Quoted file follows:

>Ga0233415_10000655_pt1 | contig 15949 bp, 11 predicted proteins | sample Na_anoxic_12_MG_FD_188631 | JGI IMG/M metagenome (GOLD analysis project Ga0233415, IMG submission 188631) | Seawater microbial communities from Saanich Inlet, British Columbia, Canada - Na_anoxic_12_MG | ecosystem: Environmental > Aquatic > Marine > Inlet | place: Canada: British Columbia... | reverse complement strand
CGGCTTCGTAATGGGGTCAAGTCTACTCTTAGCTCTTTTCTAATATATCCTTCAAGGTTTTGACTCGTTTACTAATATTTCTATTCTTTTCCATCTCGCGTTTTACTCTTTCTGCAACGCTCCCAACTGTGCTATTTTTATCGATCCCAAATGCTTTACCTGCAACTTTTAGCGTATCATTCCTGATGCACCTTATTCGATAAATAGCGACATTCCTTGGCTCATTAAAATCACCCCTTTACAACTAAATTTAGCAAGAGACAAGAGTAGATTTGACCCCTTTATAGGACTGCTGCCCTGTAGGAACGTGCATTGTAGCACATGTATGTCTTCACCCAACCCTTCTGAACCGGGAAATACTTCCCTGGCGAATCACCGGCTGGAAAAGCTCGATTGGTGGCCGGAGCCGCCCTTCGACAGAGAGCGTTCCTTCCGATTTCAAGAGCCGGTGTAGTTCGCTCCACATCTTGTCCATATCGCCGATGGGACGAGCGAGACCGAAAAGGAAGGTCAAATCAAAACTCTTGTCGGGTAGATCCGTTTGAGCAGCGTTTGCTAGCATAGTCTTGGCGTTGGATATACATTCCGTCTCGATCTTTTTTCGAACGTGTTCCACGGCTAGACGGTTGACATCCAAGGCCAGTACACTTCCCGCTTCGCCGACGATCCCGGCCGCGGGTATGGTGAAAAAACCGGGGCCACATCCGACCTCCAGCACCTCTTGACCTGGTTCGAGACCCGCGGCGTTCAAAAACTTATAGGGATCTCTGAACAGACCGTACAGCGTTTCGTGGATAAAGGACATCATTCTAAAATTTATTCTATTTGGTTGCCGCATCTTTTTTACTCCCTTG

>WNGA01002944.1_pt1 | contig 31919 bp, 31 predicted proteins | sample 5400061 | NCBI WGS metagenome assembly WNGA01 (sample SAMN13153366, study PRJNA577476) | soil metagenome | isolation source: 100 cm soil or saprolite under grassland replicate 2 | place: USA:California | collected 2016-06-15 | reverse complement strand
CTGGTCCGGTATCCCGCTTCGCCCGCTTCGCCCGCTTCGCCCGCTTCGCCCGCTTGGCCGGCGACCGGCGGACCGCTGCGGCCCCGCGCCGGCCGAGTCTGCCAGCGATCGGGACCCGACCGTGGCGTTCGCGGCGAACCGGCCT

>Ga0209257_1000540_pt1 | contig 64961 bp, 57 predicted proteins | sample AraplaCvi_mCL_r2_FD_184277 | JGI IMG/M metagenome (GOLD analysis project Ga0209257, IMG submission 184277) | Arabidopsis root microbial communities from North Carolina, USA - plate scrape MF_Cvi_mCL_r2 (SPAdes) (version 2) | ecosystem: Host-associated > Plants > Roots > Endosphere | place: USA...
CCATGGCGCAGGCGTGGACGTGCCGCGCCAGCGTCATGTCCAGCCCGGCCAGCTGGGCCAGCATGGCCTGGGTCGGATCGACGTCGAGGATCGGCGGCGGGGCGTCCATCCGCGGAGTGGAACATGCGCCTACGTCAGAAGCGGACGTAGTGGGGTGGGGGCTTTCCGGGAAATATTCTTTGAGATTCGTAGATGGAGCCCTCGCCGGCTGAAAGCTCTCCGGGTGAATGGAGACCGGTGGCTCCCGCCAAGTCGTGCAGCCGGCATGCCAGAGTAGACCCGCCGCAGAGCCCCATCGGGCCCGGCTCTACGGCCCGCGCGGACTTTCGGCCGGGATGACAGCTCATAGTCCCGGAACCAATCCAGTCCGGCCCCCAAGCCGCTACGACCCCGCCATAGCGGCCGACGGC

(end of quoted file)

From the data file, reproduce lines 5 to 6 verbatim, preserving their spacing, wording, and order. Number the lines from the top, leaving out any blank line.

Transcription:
>Ga0209257_1000540_pt1 | contig 64961 bp, 57 predicted proteins | sample AraplaCvi_mCL_r2_FD_184277 | JGI IMG/M metagenome (GOLD analysis project Ga0209257, IMG submission 184277) | Arabidopsis root microbial communities from North Carolina, USA - plate scrape MF_Cvi_mCL_r2 (SPAdes) (version 2) | ecosystem: Host-associated > Plants > Roots > Endosphere | place: USA...
CCATGGCGCAGGCGTGGACGTGCCGCGCCAGCGTCATGTCCAGCCCGGCCAGCTGGGCCAGCATGGCCTGGGTCGGATCGACGTCGAGGATCGGCGGCGGGGCGTCCATCCGCGGAGTGGAACATGCGCCTACGTCAGAAGCGGACGTAGTGGGGTGGGGGCTTTCCGGGAAATATTCTTTGAGATTCGTAGATGGAGCCCTCGCCGGCTGAAAGCTCTCCGGGTGAATGGAGACCGGTGGCTCCCGCCAAGTCGTGCAGCCGGCATGCCAGAGTAGACCCGCCGCAGAGCCCCATCGGGCCCGGCTCTACGGCCCGCGCGGACTTTCGGCCGGGATGACAGCTCATAGTCCCGGAACCAATCCAGTCCGGCCCCCAAGCCGCTACGACCCCGCCATAGCGGCCGACGGC